Paola A man the Kansas Supreme Court determined was given an unfair sentence for a sex crime because it involved a homosexual act will get to spend Thanksgiving with his entire family under eased release rules ordered Wednesday.
Matthew Limon was released from prison earlier this month after serving 5 1/2 years of a roughly 17-year sentence for performing a sex act on a 14-year-old boy when Limon was 18. Had Limon's partner been a girl, he would have faced a maximum 15 months in jail, a disparity that moved the state's high court to rule he be resentenced.
He has since been charged in Miami County with unlawful voluntary sexual relations, a count on which Limon made his first appearance Wednesday.
Limon's release to family members in western Kansas includes mandated counseling and no interaction with minors. Defense attorney Byron Cerrillo argued those rules would have interfered with his client's holiday observances and church attendance, claims that District Judge Richard Smith accepted despite Miami County Atty. David Miller's challenge that the defendant had two prior sexual offense convictions and could be a danger to the community.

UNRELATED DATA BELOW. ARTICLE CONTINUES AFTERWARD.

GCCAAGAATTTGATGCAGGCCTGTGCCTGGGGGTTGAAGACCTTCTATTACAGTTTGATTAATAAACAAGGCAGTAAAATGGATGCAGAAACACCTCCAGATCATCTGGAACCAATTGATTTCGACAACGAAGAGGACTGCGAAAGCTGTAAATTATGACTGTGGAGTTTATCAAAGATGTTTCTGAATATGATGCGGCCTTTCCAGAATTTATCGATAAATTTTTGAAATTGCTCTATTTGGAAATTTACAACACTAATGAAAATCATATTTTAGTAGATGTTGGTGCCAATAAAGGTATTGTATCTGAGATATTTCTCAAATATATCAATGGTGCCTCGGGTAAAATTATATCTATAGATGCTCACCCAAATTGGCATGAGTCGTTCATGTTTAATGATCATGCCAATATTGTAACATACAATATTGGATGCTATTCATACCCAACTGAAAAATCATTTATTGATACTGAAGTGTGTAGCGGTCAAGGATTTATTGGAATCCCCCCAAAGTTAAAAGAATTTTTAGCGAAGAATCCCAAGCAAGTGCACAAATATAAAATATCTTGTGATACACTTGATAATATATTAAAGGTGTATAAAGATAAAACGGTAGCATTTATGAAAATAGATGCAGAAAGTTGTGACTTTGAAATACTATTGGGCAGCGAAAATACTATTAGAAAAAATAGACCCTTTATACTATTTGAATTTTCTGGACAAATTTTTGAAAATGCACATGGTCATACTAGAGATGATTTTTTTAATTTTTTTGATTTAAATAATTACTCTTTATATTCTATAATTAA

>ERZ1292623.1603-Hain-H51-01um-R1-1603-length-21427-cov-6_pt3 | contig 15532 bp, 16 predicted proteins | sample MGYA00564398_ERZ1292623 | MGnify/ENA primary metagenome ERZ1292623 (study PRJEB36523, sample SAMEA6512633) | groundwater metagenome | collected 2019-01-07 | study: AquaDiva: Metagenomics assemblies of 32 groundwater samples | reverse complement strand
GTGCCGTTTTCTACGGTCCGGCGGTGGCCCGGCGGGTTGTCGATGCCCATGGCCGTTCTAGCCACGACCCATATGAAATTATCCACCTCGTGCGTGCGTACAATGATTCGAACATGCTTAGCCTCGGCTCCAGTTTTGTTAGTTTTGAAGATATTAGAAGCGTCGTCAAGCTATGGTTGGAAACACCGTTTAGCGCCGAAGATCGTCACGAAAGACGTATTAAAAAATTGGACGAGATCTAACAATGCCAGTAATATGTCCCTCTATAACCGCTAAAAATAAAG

Smith ordered that Limon be released from his house arrest on Thanksgiving and Christmas and be allowed to be in the company of minors while he is under family supervision. The judge also said the defendant could attend weekly religious services, but he cautioned that he must be supervised at all times.
"That means not even stopping at a filling station and going to the rest room unsupervised," Smith said.
Limon was living at a home for the developmentally disabled when he was charged with criminal sodomy. Prosecutors called him a predator because of his prior offenses, but Limon's attorneys, gay rights groups and civil libertarians said he was being unfairly treated as a criminal for a consensual act simply because it was a homosexual act.
The Kansas Supreme Court ruled last month that Limon should be resentenced as if the law treated illegal gay sex and illegal straight sex the same. It also struck the language from the law that created the different treatment.
Miller isn't seeking more jail time for Limon, only a continuation of supervised release, though Cerrillo said his client had already served more time than he should have.
"Enough is enough," he said. "Matthew spent 5 1/2 years in prison. I think he got enough supervision on a daily basis."
The next proceeding in the case is scheduled for Jan. 19.